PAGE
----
Bank of Ireland cuts back on ATM services for customers
Bank ramps up move to digital as it readies launch of new app
Bank of Ireland is set to cut a number of services it offers via its network of ATM machines. It is also scrapping its ATM-only cards
Bank of Ireland is set to cut a number of services it offers via its network of ATM machines. It is also scrapping its ATM-only cards, as it ramps up its digital services and readies for the launch of its new mobile banking app.
The changes will apply from May 11th. Customers will no longer be able to request statements, pay bills, or top up a mobile phone from a Bank of Ireland ATM.
Customers will still be able to use the bank’s online and mobile banking services to conduct these transactions, or its 365 phone service to pay bills and request statements.
In addition, Bank of Ireland plans to cull ATM-only cards, which can only be used to withdraw money from an ATM, with customers to get replacement debit cards.
The bank is also withdrawing from SuperValu’s Real Rewards loyalty programme, from April 1st. Bank of Ireland credit card holders currently earn loyalty points when using their cards to pay bills in SuperValu. As a goodwill gesture, the bank will add 500 points, worth €5, to the SuperValu rewards accounts of their customers.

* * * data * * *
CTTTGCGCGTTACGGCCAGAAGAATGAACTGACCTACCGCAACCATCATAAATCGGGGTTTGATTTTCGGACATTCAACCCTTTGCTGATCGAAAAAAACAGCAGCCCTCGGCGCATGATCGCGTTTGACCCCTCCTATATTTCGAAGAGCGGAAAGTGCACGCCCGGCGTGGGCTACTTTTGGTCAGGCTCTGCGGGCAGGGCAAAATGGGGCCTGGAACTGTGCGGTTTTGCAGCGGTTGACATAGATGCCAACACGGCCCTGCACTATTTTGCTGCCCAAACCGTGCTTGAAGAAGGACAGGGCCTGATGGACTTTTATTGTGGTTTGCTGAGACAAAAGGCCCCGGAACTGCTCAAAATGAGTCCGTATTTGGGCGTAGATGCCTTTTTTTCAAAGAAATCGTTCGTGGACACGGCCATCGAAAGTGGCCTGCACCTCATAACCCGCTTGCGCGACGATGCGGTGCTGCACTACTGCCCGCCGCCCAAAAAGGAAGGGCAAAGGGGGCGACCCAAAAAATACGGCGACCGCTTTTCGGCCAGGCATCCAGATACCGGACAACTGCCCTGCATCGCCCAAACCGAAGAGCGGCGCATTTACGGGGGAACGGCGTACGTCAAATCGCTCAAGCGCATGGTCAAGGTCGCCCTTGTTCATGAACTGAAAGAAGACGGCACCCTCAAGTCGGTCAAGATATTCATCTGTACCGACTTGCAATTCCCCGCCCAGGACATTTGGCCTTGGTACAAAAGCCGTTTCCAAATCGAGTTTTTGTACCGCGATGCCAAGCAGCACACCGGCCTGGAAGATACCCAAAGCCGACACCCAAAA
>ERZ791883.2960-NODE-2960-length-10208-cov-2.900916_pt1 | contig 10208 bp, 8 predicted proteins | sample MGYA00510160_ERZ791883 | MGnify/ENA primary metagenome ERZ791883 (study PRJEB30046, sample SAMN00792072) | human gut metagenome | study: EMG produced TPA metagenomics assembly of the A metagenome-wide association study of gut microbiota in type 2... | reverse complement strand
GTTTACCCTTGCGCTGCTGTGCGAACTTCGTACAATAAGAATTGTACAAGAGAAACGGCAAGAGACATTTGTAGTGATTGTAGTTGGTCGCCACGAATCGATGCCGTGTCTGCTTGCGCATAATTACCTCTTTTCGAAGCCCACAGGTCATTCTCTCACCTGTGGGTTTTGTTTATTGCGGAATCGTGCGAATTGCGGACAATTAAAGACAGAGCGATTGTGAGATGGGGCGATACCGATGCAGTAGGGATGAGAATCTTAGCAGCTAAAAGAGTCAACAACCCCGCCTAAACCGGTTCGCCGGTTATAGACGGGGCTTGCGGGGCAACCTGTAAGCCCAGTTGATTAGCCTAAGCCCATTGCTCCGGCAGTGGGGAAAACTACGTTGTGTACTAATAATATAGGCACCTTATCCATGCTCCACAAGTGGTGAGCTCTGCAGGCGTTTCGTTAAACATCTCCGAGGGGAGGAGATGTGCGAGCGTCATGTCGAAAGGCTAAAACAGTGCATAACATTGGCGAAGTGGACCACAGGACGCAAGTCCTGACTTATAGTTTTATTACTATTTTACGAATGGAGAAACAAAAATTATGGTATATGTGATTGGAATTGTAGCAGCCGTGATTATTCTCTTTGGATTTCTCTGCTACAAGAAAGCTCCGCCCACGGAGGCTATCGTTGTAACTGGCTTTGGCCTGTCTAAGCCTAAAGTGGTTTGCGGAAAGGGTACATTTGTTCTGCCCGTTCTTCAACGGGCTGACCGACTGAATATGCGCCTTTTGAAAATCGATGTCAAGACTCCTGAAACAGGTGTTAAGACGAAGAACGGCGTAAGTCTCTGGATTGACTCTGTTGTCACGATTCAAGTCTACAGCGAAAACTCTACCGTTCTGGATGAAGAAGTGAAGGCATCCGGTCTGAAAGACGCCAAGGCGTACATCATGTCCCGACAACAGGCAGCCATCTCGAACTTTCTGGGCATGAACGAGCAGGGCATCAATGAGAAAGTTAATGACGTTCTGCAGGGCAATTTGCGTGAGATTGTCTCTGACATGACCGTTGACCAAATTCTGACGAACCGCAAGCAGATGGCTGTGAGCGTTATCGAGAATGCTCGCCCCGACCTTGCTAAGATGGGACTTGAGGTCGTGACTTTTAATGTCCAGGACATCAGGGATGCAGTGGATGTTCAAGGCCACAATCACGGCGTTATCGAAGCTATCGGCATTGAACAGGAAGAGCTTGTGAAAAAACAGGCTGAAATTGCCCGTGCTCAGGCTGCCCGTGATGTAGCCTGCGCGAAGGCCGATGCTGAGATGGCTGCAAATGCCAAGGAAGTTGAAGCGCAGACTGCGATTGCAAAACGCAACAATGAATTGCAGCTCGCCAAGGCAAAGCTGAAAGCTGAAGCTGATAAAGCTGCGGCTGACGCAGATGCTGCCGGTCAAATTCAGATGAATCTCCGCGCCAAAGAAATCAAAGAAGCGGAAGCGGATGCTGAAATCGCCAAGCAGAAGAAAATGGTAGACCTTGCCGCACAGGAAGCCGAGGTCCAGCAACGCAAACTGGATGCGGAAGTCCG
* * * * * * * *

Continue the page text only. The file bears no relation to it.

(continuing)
The withdrawal of the ATM-only cards will mean a higher government charge for those who switch. Basic ATM cards have a lower stamp duty levy than Visa/Mastercard debits, as the charge is capped at €2.50 a year, compared with €5 for a combined ATM/debit card.
The move won’t affect those aged under 14 , but the bank will no longer accept applications for an ATM-only card from this age group.
“Under-14s can apply for a visa debit card with parental consent,” a spokesman said.
The changes come as Bank of Ireland increasingly shifts its services on to a digital platform. According to its latest annual report, published earlier this week, the bank had more than 10 million monthly engagements on its mobile app, up 25 per cent on 2017. Some 79 per cent of its current account users are now “digitally active”.
BOI is also working on a new mobile app, which it expects to launch later this year. The bank promises that the app will have “increased functionality and enhanced security features” and will work on both mobiles and tablets.
At present, the bank has one app for smartphones, and another for tablets, and its app functionality lags behind that of new fintech players.
If customers do not download the new app when it becomes available, they will will need a physical security key to continue to use the 365 online banking services. This is a small, handheld device that generates one-time passcodes to enable customers to log in and authenticate payments.